(Also like on Dracula, Coppola fired much of his VFX team mid-production, and relied heavily on his son Roman to devise effects. This is very much a family affair: Coppola’s sister Talia Shire shows up to riff on string theory as Driver’s overbearing mother, and her son Jason Schwartzman shows up to play the drums; there are brief roles for one of Sofia Coppola’s teenage daughters, and Balthazar Getty, whose family dynasty is connected to the Coppolas through ties more complicated than I have time to explain right now. There are also plum roles for LaBeouf and Dustin Hoffman, both accused of abuse and harassment by multiple women; both are excellent, and the casting of both feels distractingly pointed.)

Whatever politics Megalopolis and Catalina espouse, about debt or Wall Street or universal human dignity, this is a Great Man view of history (and a Supportive Woman view of romantic relationships). This is not the first time Coppola has risked it all to push the medium forward, and as in his most beautiful film and greatest financial failure One from the Heart there are coups de cinema here to take your breath away: I was stunned by a sequence demonstrating the impending collapse of New Rome in which the city’s public neoclassical statues, robed figures representing ideals like Justice, are depicted as living beings, sighing and sobbing and collapsing in despair. In New York, Bilge Ebiri writes that “at one point, Adam Driver does the entire ‘To be or not to be’ soliloquy from Hamlet. Why? I’m not exactly sure.” But to me the answer is obvious: Coppola didn’t want to die without tackling Hamlet. He tackles everything else.

Megalopolis is not afraid to be cringe, in ways that only the young and passionate and old and wistful can be. “But what is time,” ponders a speechifying Catalina in one scene — dude, I know, right? The dialogue is undigested quotation and inspirational sloganeering; the humor is raunchy — the film also betrays its 2000s drafts with an extended riff on the virgin Britney and the dirrty Xtina; the politics are underbaked, the sentiment is teary, and the children are our future. Big setpieces, like a vast Circus Maximus in Madison Square Garden, are cartoonish and underresourced, to an extent that underlines the overreach of style, philosophy and politics, to say nothing of the often glitchy plotting. Treated with a glistening digital patina and met at my press screening by a smattering of boos, it may be the hottest mess to hit the Croisette since Southland Tales, a film it very much resembles, down to a hysterically vampy Aubrey Plaza channeling Krysta Now as the power-mad, nymphomaniacal TV financial journalist (“money bunny”) Wow Platinum, who serves a similar function in the narrative as Agrippina in I, Claudius.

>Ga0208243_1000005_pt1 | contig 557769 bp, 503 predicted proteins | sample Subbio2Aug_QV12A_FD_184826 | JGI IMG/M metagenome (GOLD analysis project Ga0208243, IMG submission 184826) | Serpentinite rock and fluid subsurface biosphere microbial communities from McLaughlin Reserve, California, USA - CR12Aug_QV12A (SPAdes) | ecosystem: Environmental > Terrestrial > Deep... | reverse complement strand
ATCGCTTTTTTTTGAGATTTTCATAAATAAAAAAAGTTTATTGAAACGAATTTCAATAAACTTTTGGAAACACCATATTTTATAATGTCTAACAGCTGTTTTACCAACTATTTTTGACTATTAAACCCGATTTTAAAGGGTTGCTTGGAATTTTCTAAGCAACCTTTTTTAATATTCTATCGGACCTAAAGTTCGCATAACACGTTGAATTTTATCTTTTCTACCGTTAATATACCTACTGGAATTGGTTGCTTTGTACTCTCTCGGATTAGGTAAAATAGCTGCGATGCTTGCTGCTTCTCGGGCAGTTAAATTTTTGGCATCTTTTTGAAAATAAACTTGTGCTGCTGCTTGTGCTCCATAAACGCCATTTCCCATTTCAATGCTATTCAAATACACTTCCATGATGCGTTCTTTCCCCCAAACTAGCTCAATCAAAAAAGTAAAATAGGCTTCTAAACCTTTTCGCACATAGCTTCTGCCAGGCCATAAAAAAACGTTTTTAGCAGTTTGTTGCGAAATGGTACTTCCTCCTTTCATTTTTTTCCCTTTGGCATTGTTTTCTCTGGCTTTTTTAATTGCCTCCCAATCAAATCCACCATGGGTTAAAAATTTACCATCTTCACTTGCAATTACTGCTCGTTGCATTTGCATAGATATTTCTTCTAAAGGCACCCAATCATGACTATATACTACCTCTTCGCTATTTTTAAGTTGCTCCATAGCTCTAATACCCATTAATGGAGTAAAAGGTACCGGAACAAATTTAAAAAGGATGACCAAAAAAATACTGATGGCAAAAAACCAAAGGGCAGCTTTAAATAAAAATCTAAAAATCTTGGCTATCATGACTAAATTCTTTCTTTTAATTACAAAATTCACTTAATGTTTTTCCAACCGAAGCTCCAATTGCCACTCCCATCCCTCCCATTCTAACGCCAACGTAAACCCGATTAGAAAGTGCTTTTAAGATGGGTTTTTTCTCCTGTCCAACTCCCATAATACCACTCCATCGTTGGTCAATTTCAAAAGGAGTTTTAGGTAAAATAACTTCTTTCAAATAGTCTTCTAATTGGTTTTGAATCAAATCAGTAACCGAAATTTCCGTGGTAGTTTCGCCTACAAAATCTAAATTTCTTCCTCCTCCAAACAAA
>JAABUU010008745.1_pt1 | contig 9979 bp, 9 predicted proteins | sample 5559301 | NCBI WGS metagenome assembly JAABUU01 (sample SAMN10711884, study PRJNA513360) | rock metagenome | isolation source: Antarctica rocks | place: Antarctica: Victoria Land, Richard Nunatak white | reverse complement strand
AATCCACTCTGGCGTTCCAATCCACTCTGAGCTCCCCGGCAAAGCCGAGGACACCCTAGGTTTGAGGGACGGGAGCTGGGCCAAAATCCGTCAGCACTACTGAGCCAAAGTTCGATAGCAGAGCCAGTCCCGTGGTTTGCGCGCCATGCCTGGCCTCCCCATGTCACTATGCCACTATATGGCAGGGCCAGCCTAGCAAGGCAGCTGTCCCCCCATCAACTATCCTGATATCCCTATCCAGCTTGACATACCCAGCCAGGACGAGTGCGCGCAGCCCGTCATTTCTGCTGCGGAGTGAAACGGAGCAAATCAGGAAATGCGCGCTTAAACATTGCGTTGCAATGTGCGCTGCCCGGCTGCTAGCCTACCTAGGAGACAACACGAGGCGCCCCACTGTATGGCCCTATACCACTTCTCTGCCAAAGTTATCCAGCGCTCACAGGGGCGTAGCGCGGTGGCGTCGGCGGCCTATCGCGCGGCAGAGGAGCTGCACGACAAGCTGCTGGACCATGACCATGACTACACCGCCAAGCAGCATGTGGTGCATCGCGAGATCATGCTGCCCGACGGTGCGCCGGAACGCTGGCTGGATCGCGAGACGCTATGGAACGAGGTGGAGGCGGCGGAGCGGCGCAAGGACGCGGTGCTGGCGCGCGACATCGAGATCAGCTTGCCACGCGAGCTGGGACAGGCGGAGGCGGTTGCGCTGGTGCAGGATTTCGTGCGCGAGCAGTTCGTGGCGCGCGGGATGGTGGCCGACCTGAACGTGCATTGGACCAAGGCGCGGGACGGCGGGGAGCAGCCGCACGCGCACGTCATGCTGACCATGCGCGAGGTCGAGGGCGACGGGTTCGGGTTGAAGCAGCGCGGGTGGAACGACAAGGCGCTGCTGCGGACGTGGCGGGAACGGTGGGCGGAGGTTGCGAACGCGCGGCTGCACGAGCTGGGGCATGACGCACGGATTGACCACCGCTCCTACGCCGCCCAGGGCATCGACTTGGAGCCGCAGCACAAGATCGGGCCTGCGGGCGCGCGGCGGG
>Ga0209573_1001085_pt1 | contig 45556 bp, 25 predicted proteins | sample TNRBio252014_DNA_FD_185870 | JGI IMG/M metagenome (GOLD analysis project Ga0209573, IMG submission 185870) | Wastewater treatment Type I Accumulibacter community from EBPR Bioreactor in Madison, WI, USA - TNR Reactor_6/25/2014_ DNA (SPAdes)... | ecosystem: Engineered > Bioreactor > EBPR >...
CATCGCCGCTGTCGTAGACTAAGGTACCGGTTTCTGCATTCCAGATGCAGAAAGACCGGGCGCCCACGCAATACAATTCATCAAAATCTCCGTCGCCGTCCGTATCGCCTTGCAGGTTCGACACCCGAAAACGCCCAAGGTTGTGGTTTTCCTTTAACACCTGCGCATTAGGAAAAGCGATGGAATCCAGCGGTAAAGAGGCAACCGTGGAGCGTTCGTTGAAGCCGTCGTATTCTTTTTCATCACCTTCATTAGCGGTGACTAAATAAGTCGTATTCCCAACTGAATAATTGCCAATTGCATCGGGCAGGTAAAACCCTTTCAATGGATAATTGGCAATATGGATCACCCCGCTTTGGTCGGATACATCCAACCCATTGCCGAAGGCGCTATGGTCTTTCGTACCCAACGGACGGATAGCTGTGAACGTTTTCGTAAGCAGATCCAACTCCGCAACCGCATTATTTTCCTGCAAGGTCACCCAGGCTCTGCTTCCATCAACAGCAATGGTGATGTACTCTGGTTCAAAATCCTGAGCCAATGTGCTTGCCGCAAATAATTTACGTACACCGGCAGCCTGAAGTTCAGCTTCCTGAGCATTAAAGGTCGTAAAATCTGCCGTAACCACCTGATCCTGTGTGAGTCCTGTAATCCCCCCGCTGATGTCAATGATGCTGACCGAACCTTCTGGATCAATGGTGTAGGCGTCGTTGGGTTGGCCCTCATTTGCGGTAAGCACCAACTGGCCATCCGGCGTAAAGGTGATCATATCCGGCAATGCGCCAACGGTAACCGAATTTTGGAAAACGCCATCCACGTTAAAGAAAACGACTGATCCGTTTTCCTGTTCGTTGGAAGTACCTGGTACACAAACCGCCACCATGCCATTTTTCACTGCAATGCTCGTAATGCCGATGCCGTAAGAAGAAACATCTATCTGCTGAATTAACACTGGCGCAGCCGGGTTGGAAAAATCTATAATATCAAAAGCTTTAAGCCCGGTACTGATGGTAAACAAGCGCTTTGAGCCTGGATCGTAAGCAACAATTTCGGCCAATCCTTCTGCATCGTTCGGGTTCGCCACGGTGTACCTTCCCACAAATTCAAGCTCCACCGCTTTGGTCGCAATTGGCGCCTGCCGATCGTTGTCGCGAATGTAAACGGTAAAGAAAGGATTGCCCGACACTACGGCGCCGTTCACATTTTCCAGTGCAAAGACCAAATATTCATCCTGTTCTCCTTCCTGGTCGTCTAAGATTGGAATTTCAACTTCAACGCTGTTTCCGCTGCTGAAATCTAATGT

Is the film as unreleasable as Hollywood’s risk-averse, Cicero-like executives declared it to be after its first preview screening? Paradoxically, early critical naysaying (or awed befuddlement) at Coppola’s disasterpiece may make it a marginally more commercial proposition. You have to see Megalopolis — and Megalopolis — to believe it. Or is it: you have to believe it to see it?